NeurologyAdvisor: For women veterans who have insomnia and probable post-traumatic stress disorder (PTSD), cognitive behavioral therapy (CBT) for insomnia was found to improve symptoms of insomnia, mental health symptoms, and quality of life (QoL), according to study findings published in Women’s Health Issues.
CBT for insomnia (CBT-I) has previously been found to be effective at improving sleep and mental health problems among predominantly male veterans. The current study aimed to focus on the efficacy of CBT-I among women veterans.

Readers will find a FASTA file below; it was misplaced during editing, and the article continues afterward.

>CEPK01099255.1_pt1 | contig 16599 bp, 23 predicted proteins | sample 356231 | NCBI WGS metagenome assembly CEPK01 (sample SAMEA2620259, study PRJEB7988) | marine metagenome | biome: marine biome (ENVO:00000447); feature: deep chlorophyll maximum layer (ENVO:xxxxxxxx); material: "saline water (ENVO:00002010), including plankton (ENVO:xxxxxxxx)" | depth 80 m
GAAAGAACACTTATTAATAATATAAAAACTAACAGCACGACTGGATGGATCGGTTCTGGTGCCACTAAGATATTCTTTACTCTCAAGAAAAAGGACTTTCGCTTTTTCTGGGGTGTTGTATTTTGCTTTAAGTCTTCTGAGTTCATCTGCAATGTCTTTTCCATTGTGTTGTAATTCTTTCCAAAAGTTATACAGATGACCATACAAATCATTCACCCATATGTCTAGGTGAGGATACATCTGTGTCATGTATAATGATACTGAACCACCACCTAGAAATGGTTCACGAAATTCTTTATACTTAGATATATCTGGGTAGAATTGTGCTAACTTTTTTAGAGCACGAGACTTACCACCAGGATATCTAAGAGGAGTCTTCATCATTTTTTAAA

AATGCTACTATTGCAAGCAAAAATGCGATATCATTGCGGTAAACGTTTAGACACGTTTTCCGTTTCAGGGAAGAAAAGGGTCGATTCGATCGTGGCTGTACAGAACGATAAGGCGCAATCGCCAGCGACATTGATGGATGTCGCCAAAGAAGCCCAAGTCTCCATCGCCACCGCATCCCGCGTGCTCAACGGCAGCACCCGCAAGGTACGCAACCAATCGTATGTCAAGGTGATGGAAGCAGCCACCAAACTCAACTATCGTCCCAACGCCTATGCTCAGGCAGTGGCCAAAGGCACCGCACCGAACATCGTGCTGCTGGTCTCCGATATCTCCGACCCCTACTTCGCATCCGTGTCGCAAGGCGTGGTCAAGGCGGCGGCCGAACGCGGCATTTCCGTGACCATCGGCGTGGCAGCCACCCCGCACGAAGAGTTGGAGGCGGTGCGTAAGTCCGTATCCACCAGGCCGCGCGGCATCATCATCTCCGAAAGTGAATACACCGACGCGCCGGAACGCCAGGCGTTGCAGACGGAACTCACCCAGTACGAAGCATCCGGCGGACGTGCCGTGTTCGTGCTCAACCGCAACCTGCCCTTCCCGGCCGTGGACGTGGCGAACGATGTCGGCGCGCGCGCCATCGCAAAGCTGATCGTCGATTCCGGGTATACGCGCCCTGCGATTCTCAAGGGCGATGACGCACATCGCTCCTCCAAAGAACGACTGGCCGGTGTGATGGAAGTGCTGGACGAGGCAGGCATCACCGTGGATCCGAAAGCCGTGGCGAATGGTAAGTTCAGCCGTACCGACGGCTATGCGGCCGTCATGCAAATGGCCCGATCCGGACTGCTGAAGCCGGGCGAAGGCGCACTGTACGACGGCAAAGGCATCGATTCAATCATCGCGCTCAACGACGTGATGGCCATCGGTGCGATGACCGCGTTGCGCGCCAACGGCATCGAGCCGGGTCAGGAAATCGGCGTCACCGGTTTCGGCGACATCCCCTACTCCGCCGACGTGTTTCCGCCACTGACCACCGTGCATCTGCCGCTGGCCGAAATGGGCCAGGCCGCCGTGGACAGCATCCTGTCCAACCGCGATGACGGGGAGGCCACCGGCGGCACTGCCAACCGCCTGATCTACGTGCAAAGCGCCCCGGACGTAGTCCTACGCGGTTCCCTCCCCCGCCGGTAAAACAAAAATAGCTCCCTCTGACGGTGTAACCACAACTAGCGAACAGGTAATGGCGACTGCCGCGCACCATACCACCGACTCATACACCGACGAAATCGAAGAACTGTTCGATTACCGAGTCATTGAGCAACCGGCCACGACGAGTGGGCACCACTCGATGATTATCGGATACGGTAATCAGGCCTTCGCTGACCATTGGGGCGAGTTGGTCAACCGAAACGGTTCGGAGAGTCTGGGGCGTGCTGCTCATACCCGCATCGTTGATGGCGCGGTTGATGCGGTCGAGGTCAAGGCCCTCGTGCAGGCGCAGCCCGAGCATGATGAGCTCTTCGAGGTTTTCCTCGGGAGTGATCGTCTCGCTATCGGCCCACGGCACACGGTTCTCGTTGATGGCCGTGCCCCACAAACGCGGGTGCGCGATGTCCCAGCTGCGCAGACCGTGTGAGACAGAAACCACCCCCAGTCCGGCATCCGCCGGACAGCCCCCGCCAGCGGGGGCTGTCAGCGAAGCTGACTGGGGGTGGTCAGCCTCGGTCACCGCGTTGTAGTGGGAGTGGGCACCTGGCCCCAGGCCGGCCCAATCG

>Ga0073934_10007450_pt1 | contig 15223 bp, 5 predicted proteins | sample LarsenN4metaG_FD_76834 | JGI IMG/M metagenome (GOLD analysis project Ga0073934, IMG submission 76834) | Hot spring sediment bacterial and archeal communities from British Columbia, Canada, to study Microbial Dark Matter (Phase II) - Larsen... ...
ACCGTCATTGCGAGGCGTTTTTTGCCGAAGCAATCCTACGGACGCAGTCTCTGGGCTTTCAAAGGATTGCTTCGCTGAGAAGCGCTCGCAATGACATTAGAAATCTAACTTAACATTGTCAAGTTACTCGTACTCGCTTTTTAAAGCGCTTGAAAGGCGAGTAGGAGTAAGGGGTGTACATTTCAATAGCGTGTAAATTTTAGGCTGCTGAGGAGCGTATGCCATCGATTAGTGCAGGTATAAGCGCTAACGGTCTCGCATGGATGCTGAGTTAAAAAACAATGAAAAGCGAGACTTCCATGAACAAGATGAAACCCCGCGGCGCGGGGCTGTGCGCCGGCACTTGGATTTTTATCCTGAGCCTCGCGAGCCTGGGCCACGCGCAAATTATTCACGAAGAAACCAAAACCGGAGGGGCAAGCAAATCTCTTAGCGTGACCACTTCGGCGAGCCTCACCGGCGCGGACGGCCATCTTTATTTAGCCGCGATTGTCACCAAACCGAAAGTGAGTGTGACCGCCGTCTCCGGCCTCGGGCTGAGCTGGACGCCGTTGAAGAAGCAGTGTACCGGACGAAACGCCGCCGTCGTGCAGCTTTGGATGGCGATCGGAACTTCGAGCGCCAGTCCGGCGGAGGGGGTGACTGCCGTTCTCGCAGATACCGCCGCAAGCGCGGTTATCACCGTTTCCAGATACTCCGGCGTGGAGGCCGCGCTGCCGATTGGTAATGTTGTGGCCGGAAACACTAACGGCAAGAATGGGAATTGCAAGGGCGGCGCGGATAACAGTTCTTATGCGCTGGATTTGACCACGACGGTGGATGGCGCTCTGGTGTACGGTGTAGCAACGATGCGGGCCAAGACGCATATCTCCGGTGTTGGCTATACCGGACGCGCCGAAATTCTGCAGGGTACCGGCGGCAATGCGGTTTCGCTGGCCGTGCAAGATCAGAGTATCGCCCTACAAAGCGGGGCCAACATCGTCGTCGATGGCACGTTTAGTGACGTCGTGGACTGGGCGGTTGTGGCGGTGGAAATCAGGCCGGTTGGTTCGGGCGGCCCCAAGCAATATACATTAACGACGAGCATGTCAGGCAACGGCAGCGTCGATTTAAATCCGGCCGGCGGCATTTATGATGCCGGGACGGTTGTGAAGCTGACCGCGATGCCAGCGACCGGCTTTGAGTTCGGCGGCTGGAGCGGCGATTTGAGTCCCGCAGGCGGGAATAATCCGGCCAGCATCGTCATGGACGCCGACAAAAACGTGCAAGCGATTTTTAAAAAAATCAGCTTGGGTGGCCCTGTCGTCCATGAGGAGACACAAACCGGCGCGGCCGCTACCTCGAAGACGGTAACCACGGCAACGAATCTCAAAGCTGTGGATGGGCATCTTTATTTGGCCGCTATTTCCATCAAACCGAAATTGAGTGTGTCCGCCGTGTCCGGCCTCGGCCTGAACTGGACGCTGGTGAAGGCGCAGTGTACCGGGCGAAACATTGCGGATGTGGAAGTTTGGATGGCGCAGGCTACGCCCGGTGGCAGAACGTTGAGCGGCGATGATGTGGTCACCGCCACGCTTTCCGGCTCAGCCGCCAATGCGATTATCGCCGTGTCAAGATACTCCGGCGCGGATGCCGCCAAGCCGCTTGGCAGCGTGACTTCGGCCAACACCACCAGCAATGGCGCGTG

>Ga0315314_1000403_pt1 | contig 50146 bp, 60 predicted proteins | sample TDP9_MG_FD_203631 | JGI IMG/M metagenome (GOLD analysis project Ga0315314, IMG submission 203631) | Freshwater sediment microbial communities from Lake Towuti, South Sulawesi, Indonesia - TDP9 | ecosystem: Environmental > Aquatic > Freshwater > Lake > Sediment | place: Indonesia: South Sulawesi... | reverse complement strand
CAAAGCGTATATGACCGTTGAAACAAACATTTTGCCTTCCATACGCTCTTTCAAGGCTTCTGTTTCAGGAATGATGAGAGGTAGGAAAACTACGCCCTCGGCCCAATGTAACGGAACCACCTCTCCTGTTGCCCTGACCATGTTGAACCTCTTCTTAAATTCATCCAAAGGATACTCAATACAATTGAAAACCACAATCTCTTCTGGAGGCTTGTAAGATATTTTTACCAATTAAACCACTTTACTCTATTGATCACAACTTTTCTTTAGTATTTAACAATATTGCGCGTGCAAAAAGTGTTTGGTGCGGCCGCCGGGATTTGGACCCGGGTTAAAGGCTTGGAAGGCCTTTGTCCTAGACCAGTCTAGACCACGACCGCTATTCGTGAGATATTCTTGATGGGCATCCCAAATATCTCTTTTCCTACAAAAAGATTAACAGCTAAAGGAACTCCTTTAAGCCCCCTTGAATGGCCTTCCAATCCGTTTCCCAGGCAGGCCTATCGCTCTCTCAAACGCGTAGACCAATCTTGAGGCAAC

Researchers conducted a secondary analysis of data from 73 women veterans who were assigned to have CBT-I. Study participants were recruited via an insomnia postal survey and the trial was conducted at a single Veterans Affairs center. The CBT-I program comprised 5 weekly 60-minute sessions about sleep restriction, stimulus control, cognitive therapy exercises, sleep hygiene recommendations, and relaxation strategies. Outcomes were assessed using a wrist actigraph and participants were asked to keep a sleep diary. Symptoms of PTSD were assessed using the PTSD Checklist for the Diagnostic and Statistical Manual of Mental Disorders Fifth Edition and QoL using the 12-Item Short Form Health Survey.